- Dhyan Chandra, PhD, Professor of Oncology in the Department of Pharmacology & Therapeutics, earned a five-year, $1.9 million R01 grant from the NIH to study how heat-shock protein 60 controls aggressive prostate cancer. “The study will look at the role of this protein in cancer growth and therapy resistance, as well as whether its inhibition can block cancer growth and prevent recurrence of prostate cancer,” says Dr. Chandra. “The successful completion this study will provide alternative treatment options for men with this lethal disease.”
- Gal Shafirstein, DSc, Director of PDT Clinical Research, and Nathaniel Ivanick, MD, Assistant Professor of Oncology in the Department of Thoracic Surgery, received a two-year $1 million grant from the NCI, with support from Simphotek Inc., to study a new image-based treatment for interstitial photodynamic therapy (I-PDT) of inoperable malignant tumors with airway obstruction. “During I-PDT in the clinic, there is a need to adjust the irradiance (light dose rate) and fluence (light dose) to account for patient-specific tissue and tumor optical properties or changes in fiber placement that occur after an initial pretreatment plan is generated,” says Dr. Shafirstein, the co-Principal Investigator. “This can be accomplished with novel, near-real-time computational software that will be employed in this phase 2a trial to calculate the intratumoral fluence and irradiance, which will impact tumor response in I-PDT of locally advanced cancers.”
- Irwin Gelman, PhD, Director of Research Integration and Professor of Oncology in the Department of Cancer Genetics and Genomics, received a three-year, $756,900 grant from the U.S. Department of Defense to investigate the role of a particular protein, HBP1, in controlling reawakening of breast cancer in the bone. “Even with the advent of improved surgery, radiation and targeted chemotherapy for breast cancer, a significant number of cases recur after many cancer-free years,” says Dr. Gelman. “These lesions, often found in the bones, likely disseminated early from the original cancer but remained dormant.” The grant will enable Dr. Gelman to propose possible therapeutic interventions to increase patient survival by preventing this type of cancer recurrence.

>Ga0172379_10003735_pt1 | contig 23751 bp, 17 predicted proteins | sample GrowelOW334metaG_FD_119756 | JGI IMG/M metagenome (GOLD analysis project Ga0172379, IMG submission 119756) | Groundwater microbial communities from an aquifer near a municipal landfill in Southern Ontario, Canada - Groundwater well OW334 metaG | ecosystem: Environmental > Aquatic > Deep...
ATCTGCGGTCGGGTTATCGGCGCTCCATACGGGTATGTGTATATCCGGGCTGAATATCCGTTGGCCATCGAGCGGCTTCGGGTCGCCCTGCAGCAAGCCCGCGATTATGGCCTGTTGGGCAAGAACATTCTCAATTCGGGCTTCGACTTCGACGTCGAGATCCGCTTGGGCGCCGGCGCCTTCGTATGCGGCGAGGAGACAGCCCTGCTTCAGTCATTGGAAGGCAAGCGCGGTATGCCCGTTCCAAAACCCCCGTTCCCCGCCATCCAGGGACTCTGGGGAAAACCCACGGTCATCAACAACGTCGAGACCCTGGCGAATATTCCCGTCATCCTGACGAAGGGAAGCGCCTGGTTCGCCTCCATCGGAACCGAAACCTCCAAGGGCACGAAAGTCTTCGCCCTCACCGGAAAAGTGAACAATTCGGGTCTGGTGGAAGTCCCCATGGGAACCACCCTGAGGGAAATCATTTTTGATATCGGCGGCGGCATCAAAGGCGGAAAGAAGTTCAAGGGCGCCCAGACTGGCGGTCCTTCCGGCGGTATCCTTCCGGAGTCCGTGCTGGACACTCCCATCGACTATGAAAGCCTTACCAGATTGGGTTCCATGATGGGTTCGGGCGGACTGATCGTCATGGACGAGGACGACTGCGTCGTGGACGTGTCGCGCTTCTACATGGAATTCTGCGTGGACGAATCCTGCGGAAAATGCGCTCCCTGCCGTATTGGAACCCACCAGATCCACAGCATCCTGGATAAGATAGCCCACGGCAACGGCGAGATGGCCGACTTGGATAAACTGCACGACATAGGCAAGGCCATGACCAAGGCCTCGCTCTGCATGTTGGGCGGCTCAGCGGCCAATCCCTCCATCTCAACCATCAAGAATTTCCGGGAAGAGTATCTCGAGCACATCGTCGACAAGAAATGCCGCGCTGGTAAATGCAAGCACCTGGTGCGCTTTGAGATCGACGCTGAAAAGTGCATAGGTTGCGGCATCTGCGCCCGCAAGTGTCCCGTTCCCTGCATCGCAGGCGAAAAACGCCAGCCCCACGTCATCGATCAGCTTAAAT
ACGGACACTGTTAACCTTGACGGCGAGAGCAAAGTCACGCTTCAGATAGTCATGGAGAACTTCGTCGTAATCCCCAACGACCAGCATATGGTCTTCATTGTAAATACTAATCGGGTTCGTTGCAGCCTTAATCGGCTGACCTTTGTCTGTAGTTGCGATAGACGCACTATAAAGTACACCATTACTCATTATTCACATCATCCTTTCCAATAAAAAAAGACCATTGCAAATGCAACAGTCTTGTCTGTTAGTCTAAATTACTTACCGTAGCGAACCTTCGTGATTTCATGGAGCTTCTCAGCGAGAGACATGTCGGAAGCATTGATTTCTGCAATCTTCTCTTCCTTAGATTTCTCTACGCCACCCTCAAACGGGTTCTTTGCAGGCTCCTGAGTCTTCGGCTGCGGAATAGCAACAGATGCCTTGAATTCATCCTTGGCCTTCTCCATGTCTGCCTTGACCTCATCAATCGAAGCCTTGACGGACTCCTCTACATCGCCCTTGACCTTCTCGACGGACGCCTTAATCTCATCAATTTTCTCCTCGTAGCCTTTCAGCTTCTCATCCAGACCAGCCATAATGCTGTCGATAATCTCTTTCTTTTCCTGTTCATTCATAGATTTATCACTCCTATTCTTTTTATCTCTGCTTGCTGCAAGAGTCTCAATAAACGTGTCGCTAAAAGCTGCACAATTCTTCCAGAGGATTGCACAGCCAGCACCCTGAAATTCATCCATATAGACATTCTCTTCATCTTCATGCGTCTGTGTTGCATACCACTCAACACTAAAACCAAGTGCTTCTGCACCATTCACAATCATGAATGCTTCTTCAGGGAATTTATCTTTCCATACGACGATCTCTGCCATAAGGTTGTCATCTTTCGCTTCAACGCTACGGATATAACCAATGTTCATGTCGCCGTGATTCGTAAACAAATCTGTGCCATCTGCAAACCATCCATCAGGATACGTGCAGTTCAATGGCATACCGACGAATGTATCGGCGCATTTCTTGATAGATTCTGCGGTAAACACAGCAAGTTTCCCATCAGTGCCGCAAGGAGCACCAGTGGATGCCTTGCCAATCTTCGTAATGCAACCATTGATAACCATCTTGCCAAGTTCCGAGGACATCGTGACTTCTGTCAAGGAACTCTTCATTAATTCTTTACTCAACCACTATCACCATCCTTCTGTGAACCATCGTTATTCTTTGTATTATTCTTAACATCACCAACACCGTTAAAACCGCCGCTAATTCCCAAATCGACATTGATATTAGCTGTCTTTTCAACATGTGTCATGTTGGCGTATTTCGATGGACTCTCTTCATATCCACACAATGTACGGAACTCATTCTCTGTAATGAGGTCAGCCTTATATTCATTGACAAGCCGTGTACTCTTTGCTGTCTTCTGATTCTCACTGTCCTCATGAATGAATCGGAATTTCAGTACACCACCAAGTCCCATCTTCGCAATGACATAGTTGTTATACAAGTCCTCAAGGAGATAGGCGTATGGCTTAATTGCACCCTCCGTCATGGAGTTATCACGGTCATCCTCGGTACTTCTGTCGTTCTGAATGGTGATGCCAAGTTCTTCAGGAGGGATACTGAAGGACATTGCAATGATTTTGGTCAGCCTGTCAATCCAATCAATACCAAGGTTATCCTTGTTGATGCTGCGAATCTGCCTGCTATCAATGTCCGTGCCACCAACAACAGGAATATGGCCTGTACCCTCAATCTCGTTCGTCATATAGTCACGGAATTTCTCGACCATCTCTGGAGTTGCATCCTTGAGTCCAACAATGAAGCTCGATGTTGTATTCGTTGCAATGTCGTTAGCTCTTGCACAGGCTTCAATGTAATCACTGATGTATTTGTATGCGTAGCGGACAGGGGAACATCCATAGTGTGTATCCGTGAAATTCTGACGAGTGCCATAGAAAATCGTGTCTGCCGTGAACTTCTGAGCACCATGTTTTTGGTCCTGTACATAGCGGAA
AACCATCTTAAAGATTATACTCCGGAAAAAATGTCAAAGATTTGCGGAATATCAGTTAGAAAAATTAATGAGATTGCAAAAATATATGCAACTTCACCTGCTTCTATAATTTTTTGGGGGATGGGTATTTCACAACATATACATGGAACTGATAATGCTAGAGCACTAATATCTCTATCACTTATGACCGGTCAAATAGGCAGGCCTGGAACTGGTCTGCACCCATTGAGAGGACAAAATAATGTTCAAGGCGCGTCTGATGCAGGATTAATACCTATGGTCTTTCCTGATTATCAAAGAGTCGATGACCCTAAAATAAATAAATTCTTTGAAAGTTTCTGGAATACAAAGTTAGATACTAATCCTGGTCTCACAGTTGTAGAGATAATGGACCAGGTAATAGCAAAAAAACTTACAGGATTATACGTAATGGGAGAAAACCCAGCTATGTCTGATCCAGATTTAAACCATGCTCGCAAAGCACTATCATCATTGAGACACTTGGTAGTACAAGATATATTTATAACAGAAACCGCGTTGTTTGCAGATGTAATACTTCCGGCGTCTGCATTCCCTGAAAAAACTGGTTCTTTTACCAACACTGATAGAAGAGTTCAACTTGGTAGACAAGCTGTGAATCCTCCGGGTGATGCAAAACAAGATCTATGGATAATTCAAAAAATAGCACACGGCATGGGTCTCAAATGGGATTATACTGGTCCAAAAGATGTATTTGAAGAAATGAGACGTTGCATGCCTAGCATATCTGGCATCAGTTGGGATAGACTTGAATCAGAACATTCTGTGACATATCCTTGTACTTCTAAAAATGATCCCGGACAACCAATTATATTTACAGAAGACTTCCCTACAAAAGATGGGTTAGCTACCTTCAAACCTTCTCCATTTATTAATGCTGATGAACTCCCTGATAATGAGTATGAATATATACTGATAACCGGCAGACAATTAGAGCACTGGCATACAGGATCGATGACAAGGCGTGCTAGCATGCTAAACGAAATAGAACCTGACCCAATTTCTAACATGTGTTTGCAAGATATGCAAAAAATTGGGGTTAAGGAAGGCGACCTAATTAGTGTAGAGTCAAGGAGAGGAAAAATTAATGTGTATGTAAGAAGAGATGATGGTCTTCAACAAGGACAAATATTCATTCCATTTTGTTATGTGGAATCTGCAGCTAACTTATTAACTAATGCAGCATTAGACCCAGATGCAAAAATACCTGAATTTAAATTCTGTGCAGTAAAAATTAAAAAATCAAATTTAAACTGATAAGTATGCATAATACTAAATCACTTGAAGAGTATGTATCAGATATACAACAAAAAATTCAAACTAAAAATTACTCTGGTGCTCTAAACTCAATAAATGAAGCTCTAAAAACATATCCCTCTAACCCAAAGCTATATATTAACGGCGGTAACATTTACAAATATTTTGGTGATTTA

- Michael Feigin, PhD, Assistant Professor of Oncology in the Department of Pharmacology & Therapeutics, received a four-year, $792,000 grant from the American Cancer Society to study how cancer-causing genes are activated in the development of pancreatic cancer. “Our work will lead to a deeper understanding of cancer progression and has the potential to lead to new treatments for pancreatic cancer,” says Dr. Feigin.
- Pamela Sung, MD, PhD, a leukemia specialist who is Assistant Professor of Oncology in the Departments of Medicine and Pharmacology & Therapeutics, received a four-year, $774,414 grant from the NCI to take a closer look at a protein that is frequently mutated in acute myeloid leukemia and causes an aggressive form of this blood cancer. “While drugs blocking this protein, FLT3, are effective, they are not curative,” says Dr. Sung. “I have found a new function of FLT3 that keeps leukemia cells from becoming healthy blood cells and will investigate potential ways to use this to develop new therapies.”
- Eric Kauffman, MD, Assistant Professor of Oncology in the Departments of Urology and Cancer Genetics, received a one-year, $75,000 grant from the Kidney Cancer Foundation to study the biology of spontaneously regressing kidney cancer primary tumors.
- Ethan Abel, PhD, Assistant Professor of Oncology in the Department of Molecular and Cellular Biology, received a one-year, $40,000 grant from the Hirshberg Foundation for Pancreatic Cancer to decipher the role of the HNF1A-SKP2 AXIS in the therapeutic response in pancreatic ductal adenocarcinoma.
Three other important recent grants awarded to Roswell Park teams have been previously announced:
- An $8.9 million Specialized Programs of Research Excellence (SPORE) grant from the NCI to Kirsten Moysich, PhD, MS, Distinguished Member and Professor of Oncology in the Departments of Immunology and Cancer Prevention and Control, to develop new and better treatments for ovarian cancer.
- A $3.2 million R01 NCI grant to Theresa Hahn, PhD, Professor of Oncology in the Department of Cancer Prevention and Control, and Qianqian Zhu, PhD, Associate Professor of Oncology in the Department of Biostatistics and Bioinformatics, Roswell Park to expand their investigation of genetic factors that contribute to the success of blood and marrow transplant (BMT) in cancer patients.
- Two grants from outside funders to advance testing and treatments for prostate cancer in African American men: a $613,000 grant from the U.S. Department of Defense Anna Woloszynska, PhD, Associate Professor of Oncology in Roswell Park’s Department of Pharmacology and Therapeutics, and a $240,000 grant from the American Cancer Society to Dhyan Chandra, PhD, Professor of Oncology in the Department of Pharmacology and Therapeutics.